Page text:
“You are the squad leader! You are our section leader now if Corporal goes down. Come on, be brave, soldier boy!” he was even mocking me at a rather serious time. I sometimes hated his strange sense of humor.

But I eventually gathered all my courage, strangely overcame my deep fear,  and started walking back cautiously, or overcautiously, the way I came along the narrow track. After walking past Soe Win and two others, who were standing still like lifeless statues on the track, I reached the point where the Corporal was sitting up with his legs stretched and leaning his back against a small tree by the side of the narrow path and moaning and groaning in rather deeply painful voice.

He looked up at me with wide eyes and painfully asked, “Zaw Moe, what happened to me, Zaw Moe?”

“You stepped on a mine, I think,” I gave him the direct answer he didn’t like.

“I didn’t. I was always very careful,” he was in a complete denial of what just happened to him.

“You did, corporal! You just stepped on a soapbox mine and you are now bleeding real bad,” bluntly I told him again.

His right foot was almost gone right under his eyes, but he was still in a denial. How strange the way human mind sometimes worked? You could see it and you could still refuse to accept seeing it. Contrary to what we thought of him before, he was a brave man. He neither screamed nor cried even with the sight of his bloodied and hopelessly damaged foot right before his eyes. The shredded pieces of canvas top and torn rubber sole from his Yugo jungle boot were just hanging on whatever flesh and bones left of his right foot just below the ankle. I almost felt like throwing up just by seeing the ugly wound.

The red blood was now seeping through the mess, mixing with the loose dirt from the explosion, and slowly forming a little muddy puddle of dirty pinkish color in the shallow hole where the small, plastic soapbox-like, anti-personnel mine was planted. The pressure-activated, Chinese made mine was skillfully laid and hidden beneath the dugout and re-laid layer of green grass right in the grassy middle of the track. Naw Taung had saved me, Soe Win, and two others, but not the Corporal.

“One wrong step and the result is quite ugly,” I thought to myself. I even felt a strange tingling in my right foot by seeing his badly damaged foot.

“He’s bleeding too much. We should stop the bleeding,” suggested Naw Taung who had quietly followed me from behind. I was glad he was here to help me and he knew very well that I now needed him badly. He even had his field dressing kit ready in his hand.

“How?” then I remembered the first aid lesson we had for the snakebites.

I took off my backpack, pulled out the standard army-issued manila rope and cut a couple of foot off with my bayonet and kneeled down beside him. He twitched painfully and angrily yelled at me when I started tying the rope tightly around his leg just above the ankle. But he quietened down once he was aware of what I was trying to do and also the tourniquet finally stopped the heavy bleeding.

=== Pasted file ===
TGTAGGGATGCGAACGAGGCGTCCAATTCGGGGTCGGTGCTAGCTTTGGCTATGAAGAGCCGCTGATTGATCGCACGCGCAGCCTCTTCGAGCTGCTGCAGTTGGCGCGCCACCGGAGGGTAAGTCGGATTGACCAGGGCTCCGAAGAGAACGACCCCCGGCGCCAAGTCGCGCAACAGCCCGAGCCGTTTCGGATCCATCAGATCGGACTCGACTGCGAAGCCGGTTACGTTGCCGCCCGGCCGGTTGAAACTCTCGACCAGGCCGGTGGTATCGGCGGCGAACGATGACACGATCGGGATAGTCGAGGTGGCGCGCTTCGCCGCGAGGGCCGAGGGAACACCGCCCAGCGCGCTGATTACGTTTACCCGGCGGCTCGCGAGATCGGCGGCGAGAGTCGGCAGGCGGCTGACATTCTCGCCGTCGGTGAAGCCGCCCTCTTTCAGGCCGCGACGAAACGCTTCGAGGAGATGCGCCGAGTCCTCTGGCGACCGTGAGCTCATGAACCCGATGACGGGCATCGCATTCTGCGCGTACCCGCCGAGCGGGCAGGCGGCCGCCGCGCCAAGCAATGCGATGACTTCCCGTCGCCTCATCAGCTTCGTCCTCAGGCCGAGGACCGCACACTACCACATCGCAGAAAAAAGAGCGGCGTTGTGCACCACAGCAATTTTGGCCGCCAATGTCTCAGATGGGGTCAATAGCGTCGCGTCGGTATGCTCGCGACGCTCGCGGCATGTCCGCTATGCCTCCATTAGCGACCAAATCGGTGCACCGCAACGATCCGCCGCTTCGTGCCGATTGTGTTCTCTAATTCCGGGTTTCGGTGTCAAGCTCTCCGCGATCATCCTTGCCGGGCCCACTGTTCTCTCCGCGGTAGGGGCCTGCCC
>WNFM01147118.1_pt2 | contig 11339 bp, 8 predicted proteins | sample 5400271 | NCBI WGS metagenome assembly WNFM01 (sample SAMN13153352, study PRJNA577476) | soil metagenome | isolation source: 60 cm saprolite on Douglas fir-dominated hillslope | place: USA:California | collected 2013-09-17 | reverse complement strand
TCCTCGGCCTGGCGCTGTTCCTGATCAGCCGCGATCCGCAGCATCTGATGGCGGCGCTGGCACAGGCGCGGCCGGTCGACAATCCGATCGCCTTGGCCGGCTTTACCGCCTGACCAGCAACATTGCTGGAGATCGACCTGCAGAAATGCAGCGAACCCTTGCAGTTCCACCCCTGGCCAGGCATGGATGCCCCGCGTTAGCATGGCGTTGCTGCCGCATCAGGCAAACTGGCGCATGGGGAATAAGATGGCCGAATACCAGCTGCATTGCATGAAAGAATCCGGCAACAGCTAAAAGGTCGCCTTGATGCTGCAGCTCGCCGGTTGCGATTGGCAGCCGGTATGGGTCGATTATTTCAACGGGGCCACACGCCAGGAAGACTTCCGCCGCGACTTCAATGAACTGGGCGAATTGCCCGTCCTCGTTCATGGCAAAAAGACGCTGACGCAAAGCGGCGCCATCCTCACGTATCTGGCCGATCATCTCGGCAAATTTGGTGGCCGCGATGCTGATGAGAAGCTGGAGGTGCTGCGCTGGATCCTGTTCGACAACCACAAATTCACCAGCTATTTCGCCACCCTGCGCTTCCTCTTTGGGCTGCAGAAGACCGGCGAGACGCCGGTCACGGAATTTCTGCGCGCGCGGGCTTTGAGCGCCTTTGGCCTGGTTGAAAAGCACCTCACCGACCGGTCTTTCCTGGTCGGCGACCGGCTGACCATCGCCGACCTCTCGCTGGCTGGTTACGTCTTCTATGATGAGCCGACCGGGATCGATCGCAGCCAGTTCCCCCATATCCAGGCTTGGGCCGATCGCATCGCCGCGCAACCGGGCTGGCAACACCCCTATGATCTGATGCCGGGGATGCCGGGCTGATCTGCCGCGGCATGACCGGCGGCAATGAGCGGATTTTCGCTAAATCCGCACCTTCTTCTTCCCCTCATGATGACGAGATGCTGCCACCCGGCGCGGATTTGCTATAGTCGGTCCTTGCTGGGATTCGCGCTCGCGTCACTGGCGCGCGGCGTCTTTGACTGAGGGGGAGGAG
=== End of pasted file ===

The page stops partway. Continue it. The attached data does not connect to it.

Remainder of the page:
“Are you okay? Are you still in pain now?” I tried to ask the Corporal the bleeding obvious but he didn’t answer me back.

“He’s passed out, bastard. Now we have to carry him,” Naw Taung reminded me in disappointment and I remembered the Chairman Mao’s famous guerrilla warfare strategy that an injured soldier was a heavier burden than a dead one was to his comrades.

After Naw Taung had spread the Tetracycline powder and placed the gauze-compress and bandaged his foot-wound, we cut a seven-foot long piece of almost solid bamboo stock and made a hammock with one of our rubberized ground sheets. All of us then took turns to carry him in the hammock slowly back to the base. It took us over three days to get back but he died of excessive blood loss, without any single one of us even knowing, on the third day in the hammock just before we reached the base.

We rolled his body tight in the same groundsheet he died in and buried him in a six by two foot hole on the reverse slope with a small platoon ceremony. After that I, a sixteen-year-old runaway boy turned a boy soldier, became the de facto leader of the nine men strong section as Sarge took over our section himself. They radioed his death back to the battalion and his name and rank and private-serial-number became one entry in the list of mounting casualties from our struggling outfit. We all thought that death was better for him as he had mentioned many times previously that he’d rather prefer to be dead than alive as a cripple.

Innocent-looking Chinese-made soapbox mines and their Burmese soldier victims.

Related posts at following links:
Reliving 1973 Kachin Christmas Eve In New York City